1. Happiness and unhappiness: We want happiness and we avoid unhappiness.
  2. Gain and loss: We work hard to gain what we want and then we guard against loss.
  3. Praise and criticism: We need praise by others and we dislike criticisms from others.
  4. Fame and disgrace: We want to be famous and we dread disgrace.”

     Sujata and Svasti both nodded in agreement as they listened. Sujata reflected upon how her mother was always worried about what people might think. She dreaded disgrace. Svasti reflected on how his boss, Mr. Ramu, was so afraid of losing his water buffaloes.

      “But what are these ideas, what do they mean: gain, loss, happy, unhappy, etc? They only describe a temporary condition. The ideas and the words are harmless. The problem is we believe them to be true and we try to grasp them, to make them our own. For example, everyone wishes to find happiness. But can we hold on to happiness? We are at best temporarily happy. The same is true for whatever it is that we gain. It changes after a little while. We buy a new cup but soon it’s no longer new. Somehow people don’t see that the things of our lives and of our world are constantly changing. In fact, according to conditions, change is happening in every moment. The magnificent bloom of a rose is at the same time marking its inevitable withering. Nothing stays the same in time.

      Everything is impermanent. No rain lasts forever. Seasons come and go. Our bodies are aging every day. We reach out hoping to grasp onto something, but there is nothing that can be grasped. But we refuse to accept this natural law. We always want things to be a certain way. But we cannot stop the water from flowing, we cannot stop the sun from setting, and we cannot stop the movement of time. . . so there is a constant sense of longing and dissatisfaction. Helplessly, we experience a continuum of emotions like anger, despair, jealousy, and loneliness. These emotions further cloud our view, our judgement. Often, they cause us to act and behave in selfish and wasteful ways.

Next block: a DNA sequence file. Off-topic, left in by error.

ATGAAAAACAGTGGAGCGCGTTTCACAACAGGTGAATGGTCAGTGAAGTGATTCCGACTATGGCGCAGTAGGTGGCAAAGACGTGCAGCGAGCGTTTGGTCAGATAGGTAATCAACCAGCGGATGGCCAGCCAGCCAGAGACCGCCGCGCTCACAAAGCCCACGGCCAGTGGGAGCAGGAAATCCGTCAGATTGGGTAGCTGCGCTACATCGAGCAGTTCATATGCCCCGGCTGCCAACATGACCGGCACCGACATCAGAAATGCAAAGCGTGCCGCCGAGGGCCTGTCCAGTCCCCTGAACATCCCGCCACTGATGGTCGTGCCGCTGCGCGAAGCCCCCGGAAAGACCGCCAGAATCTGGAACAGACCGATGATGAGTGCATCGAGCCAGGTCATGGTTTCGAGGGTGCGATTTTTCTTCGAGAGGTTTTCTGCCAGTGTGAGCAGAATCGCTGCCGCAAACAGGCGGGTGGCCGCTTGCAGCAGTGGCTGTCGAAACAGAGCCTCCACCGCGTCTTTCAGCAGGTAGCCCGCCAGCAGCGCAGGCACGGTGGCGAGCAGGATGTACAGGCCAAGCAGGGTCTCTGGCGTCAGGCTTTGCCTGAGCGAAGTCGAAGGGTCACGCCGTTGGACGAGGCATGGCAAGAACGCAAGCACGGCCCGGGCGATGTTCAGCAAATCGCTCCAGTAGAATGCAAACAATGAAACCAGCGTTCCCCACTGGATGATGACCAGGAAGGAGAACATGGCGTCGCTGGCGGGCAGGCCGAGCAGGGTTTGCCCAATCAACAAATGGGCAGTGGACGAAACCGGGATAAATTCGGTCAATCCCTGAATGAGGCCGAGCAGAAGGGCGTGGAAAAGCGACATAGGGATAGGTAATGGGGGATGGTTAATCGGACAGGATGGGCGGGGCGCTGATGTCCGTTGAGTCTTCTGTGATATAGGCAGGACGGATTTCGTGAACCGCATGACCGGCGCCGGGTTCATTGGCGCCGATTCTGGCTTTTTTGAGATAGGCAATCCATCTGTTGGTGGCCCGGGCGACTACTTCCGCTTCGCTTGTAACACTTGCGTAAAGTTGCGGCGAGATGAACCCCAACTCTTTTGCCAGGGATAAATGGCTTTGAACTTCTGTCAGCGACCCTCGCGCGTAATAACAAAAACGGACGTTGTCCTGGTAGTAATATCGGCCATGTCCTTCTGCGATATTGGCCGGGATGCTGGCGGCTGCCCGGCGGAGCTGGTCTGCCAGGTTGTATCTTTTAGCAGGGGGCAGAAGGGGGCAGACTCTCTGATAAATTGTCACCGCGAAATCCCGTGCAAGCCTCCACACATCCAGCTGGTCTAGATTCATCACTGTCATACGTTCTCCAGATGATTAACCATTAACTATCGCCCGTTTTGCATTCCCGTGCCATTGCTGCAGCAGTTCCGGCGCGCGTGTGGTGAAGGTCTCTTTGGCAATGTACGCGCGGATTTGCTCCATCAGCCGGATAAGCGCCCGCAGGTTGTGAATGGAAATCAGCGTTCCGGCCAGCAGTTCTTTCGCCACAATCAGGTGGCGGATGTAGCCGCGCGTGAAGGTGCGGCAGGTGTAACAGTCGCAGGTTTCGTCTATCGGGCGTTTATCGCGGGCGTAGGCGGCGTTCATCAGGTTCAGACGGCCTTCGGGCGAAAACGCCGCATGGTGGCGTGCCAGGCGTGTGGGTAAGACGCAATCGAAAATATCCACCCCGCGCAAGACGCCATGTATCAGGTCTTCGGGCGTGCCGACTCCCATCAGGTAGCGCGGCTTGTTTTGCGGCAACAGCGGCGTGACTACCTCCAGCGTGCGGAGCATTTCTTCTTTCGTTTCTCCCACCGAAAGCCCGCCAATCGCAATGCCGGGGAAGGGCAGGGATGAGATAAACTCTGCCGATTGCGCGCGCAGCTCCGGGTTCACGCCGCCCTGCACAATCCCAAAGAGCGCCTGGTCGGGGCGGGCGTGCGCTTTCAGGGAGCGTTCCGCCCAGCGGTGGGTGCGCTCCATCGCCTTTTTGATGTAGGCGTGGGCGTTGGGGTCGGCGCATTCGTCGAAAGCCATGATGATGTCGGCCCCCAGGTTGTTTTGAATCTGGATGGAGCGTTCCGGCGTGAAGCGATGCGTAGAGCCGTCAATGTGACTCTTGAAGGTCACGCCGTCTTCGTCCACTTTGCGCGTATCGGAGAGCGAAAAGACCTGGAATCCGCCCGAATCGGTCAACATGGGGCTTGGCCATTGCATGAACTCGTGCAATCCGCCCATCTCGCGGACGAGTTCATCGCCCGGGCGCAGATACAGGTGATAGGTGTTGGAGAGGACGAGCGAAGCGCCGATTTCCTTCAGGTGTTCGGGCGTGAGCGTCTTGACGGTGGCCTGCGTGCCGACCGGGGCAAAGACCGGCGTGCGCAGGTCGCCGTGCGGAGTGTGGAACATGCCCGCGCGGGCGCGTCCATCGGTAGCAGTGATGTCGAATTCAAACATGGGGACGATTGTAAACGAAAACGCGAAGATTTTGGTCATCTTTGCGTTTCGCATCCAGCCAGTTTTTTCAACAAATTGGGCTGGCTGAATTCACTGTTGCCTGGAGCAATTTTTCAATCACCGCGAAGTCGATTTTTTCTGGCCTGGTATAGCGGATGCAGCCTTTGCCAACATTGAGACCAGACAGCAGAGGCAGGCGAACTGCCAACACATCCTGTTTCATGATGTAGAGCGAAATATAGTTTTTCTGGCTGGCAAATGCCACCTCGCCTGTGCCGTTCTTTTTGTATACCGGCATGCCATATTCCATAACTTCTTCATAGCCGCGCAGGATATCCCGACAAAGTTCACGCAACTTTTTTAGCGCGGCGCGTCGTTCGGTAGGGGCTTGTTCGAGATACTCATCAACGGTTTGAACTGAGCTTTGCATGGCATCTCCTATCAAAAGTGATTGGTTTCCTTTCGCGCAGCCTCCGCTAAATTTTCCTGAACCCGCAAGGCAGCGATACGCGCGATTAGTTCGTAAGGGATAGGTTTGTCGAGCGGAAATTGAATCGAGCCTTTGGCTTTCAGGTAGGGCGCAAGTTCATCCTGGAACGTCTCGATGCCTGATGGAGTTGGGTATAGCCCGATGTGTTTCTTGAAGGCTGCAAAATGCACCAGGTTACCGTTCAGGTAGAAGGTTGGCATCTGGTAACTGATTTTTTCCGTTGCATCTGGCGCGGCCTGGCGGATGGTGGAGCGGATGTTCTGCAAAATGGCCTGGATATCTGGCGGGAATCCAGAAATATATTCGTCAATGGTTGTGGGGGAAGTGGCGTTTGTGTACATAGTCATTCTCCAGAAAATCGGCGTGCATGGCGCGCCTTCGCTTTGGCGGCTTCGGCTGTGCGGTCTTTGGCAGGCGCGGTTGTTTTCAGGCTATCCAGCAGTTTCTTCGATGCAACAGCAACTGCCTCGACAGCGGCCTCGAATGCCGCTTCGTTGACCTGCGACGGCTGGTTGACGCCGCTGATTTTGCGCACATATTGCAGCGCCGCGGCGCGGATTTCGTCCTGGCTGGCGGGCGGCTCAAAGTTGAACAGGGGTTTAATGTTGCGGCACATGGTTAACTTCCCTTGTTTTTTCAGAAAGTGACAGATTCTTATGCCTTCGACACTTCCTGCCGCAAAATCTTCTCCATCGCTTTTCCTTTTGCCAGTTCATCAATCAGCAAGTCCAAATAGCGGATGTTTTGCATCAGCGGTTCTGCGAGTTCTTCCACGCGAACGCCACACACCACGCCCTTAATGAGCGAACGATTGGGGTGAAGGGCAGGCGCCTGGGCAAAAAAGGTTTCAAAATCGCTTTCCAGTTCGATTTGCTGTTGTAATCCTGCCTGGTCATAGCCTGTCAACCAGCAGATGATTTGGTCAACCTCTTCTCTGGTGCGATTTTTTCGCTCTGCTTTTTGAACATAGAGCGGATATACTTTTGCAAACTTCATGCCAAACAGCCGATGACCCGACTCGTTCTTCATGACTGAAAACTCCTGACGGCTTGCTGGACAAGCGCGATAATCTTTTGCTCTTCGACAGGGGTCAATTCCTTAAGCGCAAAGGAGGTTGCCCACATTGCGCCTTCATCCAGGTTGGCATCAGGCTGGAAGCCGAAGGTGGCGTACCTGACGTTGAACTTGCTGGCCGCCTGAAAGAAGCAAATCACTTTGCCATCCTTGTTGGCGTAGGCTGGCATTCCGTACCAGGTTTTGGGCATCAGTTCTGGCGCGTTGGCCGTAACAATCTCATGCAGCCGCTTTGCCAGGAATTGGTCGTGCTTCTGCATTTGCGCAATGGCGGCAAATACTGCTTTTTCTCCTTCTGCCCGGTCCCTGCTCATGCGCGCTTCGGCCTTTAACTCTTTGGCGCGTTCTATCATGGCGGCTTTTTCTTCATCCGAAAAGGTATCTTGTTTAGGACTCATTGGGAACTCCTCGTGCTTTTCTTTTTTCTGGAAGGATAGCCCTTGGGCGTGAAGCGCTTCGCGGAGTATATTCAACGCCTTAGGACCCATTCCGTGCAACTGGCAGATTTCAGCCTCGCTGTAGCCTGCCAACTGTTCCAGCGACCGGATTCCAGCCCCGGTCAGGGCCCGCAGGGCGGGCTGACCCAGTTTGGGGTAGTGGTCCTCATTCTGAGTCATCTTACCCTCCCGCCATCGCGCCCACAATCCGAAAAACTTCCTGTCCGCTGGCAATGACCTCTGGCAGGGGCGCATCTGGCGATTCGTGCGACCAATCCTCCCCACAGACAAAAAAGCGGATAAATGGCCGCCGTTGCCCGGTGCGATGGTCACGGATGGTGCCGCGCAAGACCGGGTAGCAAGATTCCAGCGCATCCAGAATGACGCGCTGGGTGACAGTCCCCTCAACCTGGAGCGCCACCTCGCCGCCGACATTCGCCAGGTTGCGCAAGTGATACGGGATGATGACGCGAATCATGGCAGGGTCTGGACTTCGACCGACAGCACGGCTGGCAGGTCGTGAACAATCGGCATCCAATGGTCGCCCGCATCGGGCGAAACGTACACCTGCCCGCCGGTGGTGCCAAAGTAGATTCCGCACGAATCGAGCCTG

“My young friends, I wish to find a better way to be. Underneath all the busy thoughts and feelings, mind is naturally peaceful. I believe the answer is there. Meditation allows me to take a step back away from the habitual patterns of mind. It allows me to see how my mind works. I concentrate inwardly and really look deep inside myself to understand how I am, how I feel, and how I act. I believe that this understanding will lead me to find a way out of suffering for my parents, for my family and friends, and for all living beings.”

      Siddhartha paused and smiled at the two children who were absorbed in his every word.

      “It is getting late for you. Your families may be worried. Please think about what I have said. Please see for yourself if it is true.”

      Sujata got up and joined her hands to thank Siddhartha.

      But Svasti leaned forward a little and said, “Prince Siddhartha, you know when I was coming here today, I was so happy because I was bringing you something that was good. How quickly my happiness turned into disappointment when I saw the very fine riceballs Sujata had brought. My riceball that earlier had made me proud then made me feel ashamed. I thought it inferior. Later when you said it was yummy, I felt good again. I now see that I was caught up in what you called dualistic thinking. The riceball was still the same riceball no matter how I saw it. But my dualistic thinking made me feel pride, shame, or happiness depending on the changing circumstances. I guess this is what you mean to look inside myself. Is it?”

      Siddhartha nodded.